Bankruptcy Act 1998 v M.O’L. (A Discharged Bankrupt) (Approved) (Rev 1) [2021] IEHC 269 (28 April 2021)

[2021] IEHC 269



[Bankruptcy No. 4391]


JUDGMENT of Humphreys J. delivered on Wednesday the 28th day of April, 2021

1.       On 7th December, 2020, a number of applications were made in the bankruptcy list ex parte on behalf of the Official Assignee seeking the approval of payments in respect of fees incurred in the administration of the relevant bankruptcy estates.  Having considered the matter I adjourned those applications and requested the Official Assignee to review the format and procedures for such applications and revert to the court, which he now very helpfully has done.

2.       The present application is the first of the reformatted applications for approval of fees.  Having heard the application on 12th April, 2021, I indicated that I would give a formal ruling clarifying the appropriate approach.

The need for approval of costs by the court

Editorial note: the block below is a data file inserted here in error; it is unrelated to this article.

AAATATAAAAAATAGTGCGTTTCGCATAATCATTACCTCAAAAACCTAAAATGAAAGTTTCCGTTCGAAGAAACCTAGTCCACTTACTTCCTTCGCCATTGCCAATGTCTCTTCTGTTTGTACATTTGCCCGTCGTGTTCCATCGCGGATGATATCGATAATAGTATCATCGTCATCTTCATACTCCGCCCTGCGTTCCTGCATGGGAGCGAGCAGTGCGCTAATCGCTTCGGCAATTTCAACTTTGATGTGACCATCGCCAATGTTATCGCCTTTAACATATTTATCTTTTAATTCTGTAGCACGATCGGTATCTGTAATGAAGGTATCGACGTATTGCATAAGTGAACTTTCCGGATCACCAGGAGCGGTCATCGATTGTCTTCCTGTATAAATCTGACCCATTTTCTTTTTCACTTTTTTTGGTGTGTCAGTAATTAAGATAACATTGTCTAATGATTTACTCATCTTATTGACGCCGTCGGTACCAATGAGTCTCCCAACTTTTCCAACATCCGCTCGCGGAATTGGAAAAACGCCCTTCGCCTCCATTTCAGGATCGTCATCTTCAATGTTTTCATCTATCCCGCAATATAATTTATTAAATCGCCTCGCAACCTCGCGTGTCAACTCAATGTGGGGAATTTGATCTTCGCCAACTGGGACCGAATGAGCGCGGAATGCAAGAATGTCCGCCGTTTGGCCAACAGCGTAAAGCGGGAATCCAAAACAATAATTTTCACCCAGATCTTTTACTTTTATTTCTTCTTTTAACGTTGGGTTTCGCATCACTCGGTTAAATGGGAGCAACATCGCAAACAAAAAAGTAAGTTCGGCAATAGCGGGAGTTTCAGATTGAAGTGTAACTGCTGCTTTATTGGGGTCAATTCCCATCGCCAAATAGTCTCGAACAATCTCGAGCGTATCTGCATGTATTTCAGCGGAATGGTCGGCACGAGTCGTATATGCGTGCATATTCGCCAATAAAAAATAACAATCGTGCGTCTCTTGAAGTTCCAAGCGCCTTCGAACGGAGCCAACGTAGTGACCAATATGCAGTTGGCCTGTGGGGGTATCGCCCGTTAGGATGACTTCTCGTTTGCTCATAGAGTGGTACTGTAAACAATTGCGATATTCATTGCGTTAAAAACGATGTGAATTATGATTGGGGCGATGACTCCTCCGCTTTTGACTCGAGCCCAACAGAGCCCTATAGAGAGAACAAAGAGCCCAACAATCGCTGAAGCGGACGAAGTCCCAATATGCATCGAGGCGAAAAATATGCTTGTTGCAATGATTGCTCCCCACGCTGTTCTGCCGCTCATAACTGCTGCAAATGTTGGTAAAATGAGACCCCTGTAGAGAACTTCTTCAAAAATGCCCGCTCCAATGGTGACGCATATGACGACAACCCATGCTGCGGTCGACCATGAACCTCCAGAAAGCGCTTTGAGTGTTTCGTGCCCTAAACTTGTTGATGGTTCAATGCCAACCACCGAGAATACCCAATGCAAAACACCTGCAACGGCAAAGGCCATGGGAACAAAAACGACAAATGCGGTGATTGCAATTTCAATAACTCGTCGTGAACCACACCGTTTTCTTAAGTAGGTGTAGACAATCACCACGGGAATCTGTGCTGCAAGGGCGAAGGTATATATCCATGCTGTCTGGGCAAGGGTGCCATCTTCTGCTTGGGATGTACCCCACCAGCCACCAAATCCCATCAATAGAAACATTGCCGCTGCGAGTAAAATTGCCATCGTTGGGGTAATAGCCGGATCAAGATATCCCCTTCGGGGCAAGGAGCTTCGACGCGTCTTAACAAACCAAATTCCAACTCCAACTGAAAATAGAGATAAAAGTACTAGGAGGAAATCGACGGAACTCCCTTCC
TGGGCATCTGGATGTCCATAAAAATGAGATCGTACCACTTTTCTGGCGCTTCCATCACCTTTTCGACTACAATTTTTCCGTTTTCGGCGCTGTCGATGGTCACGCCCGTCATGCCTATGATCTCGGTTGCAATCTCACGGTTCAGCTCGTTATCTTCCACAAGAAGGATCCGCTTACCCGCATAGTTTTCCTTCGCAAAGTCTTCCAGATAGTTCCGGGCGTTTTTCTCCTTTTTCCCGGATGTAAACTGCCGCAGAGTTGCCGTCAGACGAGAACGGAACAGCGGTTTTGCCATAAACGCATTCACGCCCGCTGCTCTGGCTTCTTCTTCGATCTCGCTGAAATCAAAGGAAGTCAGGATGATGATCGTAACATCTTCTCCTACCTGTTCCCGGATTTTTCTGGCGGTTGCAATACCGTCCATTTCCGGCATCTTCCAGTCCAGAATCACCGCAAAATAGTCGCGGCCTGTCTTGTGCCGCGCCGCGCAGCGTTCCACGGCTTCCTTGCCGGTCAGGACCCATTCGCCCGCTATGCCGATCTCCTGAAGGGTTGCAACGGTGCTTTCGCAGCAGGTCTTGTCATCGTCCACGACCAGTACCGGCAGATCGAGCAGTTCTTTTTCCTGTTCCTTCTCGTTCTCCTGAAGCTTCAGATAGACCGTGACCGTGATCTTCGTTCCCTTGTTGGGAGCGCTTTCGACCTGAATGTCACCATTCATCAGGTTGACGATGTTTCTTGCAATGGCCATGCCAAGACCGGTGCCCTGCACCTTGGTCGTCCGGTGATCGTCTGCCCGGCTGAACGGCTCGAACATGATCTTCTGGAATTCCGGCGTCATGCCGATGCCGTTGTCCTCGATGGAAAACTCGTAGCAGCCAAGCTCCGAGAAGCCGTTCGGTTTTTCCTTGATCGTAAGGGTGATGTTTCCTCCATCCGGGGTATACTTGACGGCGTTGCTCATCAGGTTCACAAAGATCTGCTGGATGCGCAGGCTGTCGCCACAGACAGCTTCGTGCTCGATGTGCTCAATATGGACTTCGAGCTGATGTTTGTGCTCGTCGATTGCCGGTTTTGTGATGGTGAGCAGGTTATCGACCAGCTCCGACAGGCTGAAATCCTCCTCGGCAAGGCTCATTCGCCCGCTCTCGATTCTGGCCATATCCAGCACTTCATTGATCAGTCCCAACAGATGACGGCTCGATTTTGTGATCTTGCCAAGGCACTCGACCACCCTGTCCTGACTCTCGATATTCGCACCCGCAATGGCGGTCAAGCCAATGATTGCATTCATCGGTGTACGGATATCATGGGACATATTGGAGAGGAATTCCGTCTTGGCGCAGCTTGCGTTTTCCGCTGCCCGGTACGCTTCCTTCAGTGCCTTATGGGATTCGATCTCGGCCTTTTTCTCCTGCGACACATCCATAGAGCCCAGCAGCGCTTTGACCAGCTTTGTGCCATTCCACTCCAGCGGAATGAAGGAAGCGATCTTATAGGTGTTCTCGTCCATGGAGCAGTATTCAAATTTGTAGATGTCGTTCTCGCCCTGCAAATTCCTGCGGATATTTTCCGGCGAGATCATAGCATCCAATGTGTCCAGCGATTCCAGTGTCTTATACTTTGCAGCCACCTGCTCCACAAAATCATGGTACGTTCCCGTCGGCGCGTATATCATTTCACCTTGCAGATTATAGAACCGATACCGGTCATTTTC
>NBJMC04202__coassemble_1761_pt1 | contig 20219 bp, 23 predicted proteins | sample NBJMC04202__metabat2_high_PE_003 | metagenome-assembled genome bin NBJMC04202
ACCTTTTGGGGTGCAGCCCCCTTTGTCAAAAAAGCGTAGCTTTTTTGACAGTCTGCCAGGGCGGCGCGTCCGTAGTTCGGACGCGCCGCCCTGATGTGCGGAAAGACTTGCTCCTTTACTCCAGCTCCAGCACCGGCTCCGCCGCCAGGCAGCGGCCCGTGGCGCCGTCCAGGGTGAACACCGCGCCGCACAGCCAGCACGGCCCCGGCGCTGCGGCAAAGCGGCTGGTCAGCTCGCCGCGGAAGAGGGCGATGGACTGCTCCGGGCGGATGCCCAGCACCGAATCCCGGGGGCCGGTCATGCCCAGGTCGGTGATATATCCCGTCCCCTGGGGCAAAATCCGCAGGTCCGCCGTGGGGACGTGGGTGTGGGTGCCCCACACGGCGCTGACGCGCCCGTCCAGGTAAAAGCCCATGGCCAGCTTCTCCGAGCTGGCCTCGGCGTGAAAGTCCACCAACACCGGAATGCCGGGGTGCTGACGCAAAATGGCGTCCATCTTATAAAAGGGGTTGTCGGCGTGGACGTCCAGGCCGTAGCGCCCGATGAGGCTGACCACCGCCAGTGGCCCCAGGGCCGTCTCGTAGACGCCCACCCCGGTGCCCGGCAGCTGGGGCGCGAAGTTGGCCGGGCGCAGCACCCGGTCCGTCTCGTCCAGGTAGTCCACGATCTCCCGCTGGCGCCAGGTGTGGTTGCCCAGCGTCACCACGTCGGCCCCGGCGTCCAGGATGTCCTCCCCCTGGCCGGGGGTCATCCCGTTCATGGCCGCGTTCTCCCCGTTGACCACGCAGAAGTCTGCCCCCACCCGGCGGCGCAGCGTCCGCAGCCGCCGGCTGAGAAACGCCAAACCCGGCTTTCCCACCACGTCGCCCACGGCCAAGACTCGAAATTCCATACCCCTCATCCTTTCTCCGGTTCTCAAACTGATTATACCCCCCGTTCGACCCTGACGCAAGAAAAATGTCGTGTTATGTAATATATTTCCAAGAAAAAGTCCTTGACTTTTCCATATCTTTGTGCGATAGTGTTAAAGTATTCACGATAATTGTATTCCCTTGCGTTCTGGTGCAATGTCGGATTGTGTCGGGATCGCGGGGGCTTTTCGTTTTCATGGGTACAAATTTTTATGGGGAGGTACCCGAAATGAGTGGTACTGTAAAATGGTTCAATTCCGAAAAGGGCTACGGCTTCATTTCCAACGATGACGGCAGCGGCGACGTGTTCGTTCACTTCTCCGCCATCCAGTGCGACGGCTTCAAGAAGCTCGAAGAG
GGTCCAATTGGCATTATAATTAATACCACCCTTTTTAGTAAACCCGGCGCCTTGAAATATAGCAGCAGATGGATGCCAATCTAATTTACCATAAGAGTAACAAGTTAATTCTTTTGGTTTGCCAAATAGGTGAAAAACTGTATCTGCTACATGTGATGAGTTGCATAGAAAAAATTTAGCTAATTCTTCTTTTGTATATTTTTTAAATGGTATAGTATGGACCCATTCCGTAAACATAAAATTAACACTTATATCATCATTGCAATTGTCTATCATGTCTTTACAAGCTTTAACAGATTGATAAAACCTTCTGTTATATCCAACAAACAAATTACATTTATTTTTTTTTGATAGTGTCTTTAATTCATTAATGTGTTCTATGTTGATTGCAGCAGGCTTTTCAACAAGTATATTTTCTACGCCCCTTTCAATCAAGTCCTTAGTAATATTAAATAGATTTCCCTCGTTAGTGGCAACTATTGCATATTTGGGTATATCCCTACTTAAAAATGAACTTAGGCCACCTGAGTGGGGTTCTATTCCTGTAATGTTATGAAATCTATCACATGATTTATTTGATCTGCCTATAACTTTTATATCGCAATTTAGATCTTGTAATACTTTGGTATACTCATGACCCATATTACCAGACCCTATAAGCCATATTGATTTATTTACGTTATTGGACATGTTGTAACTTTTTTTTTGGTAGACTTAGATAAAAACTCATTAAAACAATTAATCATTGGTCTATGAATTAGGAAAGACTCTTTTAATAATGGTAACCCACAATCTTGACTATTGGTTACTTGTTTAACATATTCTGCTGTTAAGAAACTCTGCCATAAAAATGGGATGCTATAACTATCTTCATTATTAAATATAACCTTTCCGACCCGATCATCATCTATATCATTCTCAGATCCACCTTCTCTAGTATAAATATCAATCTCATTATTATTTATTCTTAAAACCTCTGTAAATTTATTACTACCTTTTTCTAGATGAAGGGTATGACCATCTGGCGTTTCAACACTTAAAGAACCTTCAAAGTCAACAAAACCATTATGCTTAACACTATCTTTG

3.       Section 61(3)(h) of the Bankruptcy Act 1988 gives the Official Assignee power “to agree a sum for costs where the Court so directs or where he considers that the amount which would be allowed on taxation would not exceed €12,000”.

4.       It has emerged that there had been a practice whereby payments of costs had been approved by the Official Assignee where the solicitors’ invoice on any given occasion was under the sum of €12,000, even if the cumulative total of costs in any one case exceeded that sum.  That is not a correct interpretation of the section.  To allow the €12,000 limit to be circumvented by the expedient of issuing multiple bills of costs, each for less than that sum, but the total exceeding it, essentially nullifies the statutory intention that over a certain limit there would have to be reference to the court.